Will telemedicine be the new norm after the coronavirus crisis?
When Dr Mythili Krishnamurthy, an obstetrician/gynaecologist in the Indian state of Tamil Nadu, got her patient’s message on WhatsApp about breast pain and a fever, she was confined to her home, like the rest of India, which had been on lockdown since March 25 due to the coronavirus pandemic. But the lockdown did not stop her from managing the patient’s care.
Doctors, like Krishnamurthy, are doing “house calls” again – but now, they are in the form of telemedicine visits. Telemedicine refers to remote care, including real-time video and app-based visits. Because of the public health crisis, a profession wary of accepting telemedicine has turned to it overnight.
Media touts telemedicine’s value as a way to triage suspected COVID-19 patients, but telemedicine is not just a useful temporary stopgap, healthcare professionals say. It allows doctors to see patients with a range of problems and can improve patient care. Once doctors and patients use it, it is unlikely they will stop.
Poor technological infrastructure and low overall computer literacy in Tiruchirappalli, Dr Krishanmurthy’s city, made her look for a simple platform to conduct telemedicine. She chose WhatsApp, a mobile app not specifically intended for healthcare.
“Our health system is low-resource. Few people have insurance coverage. All payments are out of pocket. I could not pass the cost of an electronic medical record or video conferencing to the patient,” she told Al Jazeera. At her hospital, Sri Dhanvanthri Nursing Home, all records are still on paper.
Text communication promoted timely, secure and affordable care.
“Initially, calls were infrequent, but now patients almost all have smartphones so they can talk to me and it saves a lot of time and travel. If they travel 60 or 70 kilometres (47-43 miles) in the night to see me, it makes sense.”
But she acknowledged using WhatsApp and other technologies do come with disadvantages: Texting requires a basic literacy and doctors and patients can also miss nonverbal cues such as facial or physical expressions when they text.
“Using WhatsApp requires an individual rapport between doctor and patient,” said Dr Krishnamurthy.
Until recently, official telemedicine guidelines in India were vague. But on the first day of the lockdown on March 25, the Medical Council of India introduced telemedicine practice guidelines, making WhatsApp an approved platform.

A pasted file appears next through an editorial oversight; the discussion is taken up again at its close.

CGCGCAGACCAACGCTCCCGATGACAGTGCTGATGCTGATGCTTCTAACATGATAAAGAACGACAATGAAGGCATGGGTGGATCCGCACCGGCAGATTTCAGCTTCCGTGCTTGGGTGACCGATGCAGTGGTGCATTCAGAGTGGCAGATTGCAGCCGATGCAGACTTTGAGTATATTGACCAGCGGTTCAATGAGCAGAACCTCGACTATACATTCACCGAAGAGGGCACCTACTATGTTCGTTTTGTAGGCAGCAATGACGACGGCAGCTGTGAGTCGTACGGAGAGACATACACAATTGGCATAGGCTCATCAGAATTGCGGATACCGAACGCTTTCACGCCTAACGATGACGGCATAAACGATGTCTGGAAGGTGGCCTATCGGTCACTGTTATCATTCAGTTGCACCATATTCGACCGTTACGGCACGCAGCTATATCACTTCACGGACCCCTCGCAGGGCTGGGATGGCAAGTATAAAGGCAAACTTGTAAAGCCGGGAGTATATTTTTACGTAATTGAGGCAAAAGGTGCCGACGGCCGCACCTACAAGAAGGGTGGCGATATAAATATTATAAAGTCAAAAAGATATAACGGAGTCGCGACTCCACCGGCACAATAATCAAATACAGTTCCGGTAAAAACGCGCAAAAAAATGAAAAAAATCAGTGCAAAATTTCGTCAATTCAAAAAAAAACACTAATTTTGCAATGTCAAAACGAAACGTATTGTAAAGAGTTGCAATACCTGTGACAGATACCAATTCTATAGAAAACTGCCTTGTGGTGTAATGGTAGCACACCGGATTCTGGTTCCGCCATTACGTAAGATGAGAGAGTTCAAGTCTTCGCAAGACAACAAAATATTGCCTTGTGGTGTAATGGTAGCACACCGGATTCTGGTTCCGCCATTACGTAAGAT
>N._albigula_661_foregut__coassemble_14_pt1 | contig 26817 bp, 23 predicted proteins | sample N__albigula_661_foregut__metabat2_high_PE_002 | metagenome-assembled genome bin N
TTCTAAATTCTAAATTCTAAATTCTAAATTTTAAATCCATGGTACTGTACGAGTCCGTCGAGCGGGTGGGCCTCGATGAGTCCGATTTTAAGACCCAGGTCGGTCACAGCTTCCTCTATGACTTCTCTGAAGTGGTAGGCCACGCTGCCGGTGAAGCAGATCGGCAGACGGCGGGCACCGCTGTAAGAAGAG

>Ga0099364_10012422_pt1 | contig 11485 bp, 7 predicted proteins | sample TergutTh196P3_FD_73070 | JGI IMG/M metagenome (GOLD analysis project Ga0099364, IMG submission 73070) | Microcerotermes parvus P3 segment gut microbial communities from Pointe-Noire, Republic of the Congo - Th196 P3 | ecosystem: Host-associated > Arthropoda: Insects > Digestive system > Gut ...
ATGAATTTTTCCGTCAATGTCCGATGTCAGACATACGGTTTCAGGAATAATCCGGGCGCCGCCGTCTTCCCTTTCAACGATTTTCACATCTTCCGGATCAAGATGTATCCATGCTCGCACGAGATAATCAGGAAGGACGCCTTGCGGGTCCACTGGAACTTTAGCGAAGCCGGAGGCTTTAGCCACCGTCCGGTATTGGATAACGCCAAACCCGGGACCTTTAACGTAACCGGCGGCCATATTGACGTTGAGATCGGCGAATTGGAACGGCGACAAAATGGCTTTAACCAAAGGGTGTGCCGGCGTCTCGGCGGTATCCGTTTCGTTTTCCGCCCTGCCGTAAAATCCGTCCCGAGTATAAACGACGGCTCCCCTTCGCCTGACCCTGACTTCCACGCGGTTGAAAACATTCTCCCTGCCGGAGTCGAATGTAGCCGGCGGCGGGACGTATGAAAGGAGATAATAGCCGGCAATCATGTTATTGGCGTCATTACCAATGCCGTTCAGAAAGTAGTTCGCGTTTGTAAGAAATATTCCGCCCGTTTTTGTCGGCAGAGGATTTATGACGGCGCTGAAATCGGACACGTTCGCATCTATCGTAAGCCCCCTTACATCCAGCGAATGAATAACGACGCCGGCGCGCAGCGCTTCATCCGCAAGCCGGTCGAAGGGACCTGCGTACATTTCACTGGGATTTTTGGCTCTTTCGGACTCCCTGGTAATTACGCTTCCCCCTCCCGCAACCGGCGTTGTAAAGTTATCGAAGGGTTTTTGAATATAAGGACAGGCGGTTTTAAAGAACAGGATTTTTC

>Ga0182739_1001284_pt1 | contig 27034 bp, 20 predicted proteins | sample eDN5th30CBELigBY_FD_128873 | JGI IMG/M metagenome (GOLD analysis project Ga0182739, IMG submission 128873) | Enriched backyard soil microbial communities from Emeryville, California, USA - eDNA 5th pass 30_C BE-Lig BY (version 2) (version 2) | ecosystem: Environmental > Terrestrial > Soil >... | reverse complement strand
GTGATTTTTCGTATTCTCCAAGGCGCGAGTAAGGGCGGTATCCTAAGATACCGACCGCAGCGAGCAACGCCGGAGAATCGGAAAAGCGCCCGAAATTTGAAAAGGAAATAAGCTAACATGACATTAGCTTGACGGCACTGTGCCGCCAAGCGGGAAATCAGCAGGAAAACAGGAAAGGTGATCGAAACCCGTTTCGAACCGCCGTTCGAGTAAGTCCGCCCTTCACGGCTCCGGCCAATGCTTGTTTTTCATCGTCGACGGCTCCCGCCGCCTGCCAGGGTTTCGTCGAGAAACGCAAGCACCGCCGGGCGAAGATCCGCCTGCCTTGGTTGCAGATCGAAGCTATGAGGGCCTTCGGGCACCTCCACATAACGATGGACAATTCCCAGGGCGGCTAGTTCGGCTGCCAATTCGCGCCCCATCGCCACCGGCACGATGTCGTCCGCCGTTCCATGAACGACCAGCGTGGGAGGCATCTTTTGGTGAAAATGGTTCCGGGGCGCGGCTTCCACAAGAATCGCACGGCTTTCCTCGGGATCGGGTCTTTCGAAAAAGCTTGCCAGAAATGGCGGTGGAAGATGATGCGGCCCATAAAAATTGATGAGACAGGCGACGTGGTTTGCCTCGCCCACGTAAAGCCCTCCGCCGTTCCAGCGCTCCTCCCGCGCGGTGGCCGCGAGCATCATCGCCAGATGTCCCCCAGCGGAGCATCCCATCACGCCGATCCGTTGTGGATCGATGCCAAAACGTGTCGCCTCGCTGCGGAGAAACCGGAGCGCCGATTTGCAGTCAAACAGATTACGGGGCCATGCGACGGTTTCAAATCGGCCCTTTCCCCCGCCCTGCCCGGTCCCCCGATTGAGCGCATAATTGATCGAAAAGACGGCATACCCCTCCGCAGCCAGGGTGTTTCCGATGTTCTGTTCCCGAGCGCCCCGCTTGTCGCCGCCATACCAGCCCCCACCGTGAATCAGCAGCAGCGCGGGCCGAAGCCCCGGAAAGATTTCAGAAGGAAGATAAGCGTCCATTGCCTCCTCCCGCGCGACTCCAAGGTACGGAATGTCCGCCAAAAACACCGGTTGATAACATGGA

Although telemedicine has been available in many countries for years, with some places even setting up telemedicine centres, it did not have wide acceptance in many places. Many patients, especially in rural areas, were not aware it was an option and many patients, physicians, and healthcare systems resisted accepting it as legitimate patient care.
Barriers to implementing telemedicine have included cost, liability, security, lack of technological infrastructure, and poor computer literacy among patients and doctors.
Despite these barriers, telemedicine has its advantages, experts say, as it increases access to primary and specialist medical care. During the COVID-19 pandemic, access to healthcare has decreased because non-urgent in-person visits are discouraged.
Aside from improving access and decreasing patients’ financial and travel burden, telemedicine can also improve care compared with in-person visits.
“I hadn’t realised how much our exam rooms give us a flat view of our patients. Now it’s like being surprised by a pop-up book when I turn on the screen,” said Dr Su Wang, a medical director at Saint Barnabas Medical Center, in New Jersey.
Dr Wang is a recent convert to telemedicine. Because of the COVID-19 pandemic, her clinic switched to mostly online visits out of necessity. Previously, she assumed telemedicine was “subpar” care. She scoffed at video physical exams. But after just one week of telemedicine visits, she is a believer. Real-time video visits gave her a more intimate, and ultimately more comprehensive view of her patients, she said.